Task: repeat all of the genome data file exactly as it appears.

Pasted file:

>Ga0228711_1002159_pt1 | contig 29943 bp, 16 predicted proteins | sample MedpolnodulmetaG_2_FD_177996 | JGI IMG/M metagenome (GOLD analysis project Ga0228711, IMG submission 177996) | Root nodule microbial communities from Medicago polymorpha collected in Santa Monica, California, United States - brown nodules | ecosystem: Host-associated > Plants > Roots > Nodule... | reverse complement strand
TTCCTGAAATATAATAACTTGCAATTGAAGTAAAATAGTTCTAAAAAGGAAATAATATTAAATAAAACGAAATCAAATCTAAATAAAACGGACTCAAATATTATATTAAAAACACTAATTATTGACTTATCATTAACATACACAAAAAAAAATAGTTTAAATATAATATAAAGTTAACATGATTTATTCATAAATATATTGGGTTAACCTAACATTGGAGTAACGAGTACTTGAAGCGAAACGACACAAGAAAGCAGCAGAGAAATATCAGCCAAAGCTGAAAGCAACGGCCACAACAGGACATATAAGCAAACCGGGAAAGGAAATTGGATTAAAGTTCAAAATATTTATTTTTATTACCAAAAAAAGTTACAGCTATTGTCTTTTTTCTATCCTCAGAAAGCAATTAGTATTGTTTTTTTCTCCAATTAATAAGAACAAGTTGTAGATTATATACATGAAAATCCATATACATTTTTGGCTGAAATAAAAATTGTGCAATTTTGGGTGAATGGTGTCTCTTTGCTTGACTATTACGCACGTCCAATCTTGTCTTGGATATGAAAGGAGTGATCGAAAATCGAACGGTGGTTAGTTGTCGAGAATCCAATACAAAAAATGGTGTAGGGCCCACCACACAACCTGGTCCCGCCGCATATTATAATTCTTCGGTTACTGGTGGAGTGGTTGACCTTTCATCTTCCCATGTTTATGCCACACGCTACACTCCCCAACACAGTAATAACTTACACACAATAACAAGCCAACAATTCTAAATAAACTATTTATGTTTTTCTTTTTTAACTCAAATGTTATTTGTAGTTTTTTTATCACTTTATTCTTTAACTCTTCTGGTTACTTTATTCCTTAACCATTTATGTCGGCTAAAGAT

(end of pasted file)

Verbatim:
>Ga0228711_1002159_pt1 | contig 29943 bp, 16 predicted proteins | sample MedpolnodulmetaG_2_FD_177996 | JGI IMG/M metagenome (GOLD analysis project Ga0228711, IMG submission 177996) | Root nodule microbial communities from Medicago polymorpha collected in Santa Monica, California, United States - brown nodules | ecosystem: Host-associated > Plants > Roots > Nodule... | reverse complement strand
TTCCTGAAATATAATAACTTGCAATTGAAGTAAAATAGTTCTAAAAAGGAAATAATATTAAATAAAACGAAATCAAATCTAAATAAAACGGACTCAAATATTATATTAAAAACACTAATTATTGACTTATCATTAACATACACAAAAAAAAATAGTTTAAATATAATATAAAGTTAACATGATTTATTCATAAATATATTGGGTTAACCTAACATTGGAGTAACGAGTACTTGAAGCGAAACGACACAAGAAAGCAGCAGAGAAATATCAGCCAAAGCTGAAAGCAACGGCCACAACAGGACATATAAGCAAACCGGGAAAGGAAATTGGATTAAAGTTCAAAATATTTATTTTTATTACCAAAAAAAGTTACAGCTATTGTCTTTTTTCTATCCTCAGAAAGCAATTAGTATTGTTTTTTTCTCCAATTAATAAGAACAAGTTGTAGATTATATACATGAAAATCCATATACATTTTTGGCTGAAATAAAAATTGTGCAATTTTGGGTGAATGGTGTCTCTTTGCTTGACTATTACGCACGTCCAATCTTGTCTTGGATATGAAAGGAGTGATCGAAAATCGAACGGTGGTTAGTTGTCGAGAATCCAATACAAAAAATGGTGTAGGGCCCACCACACAACCTGGTCCCGCCGCATATTATAATTCTTCGGTTACTGGTGGAGTGGTTGACCTTTCATCTTCCCATGTTTATGCCACACGCTACACTCCCCAACACAGTAATAACTTACACACAATAACAAGCCAACAATTCTAAATAAACTATTTATGTTTTTCTTTTTTAACTCAAATGTTATTTGTAGTTTTTTTATCACTTTATTCTTTAACTCTTCTGGTTACTTTATTCCTTAACCATTTATGTCGGCTAAAGAT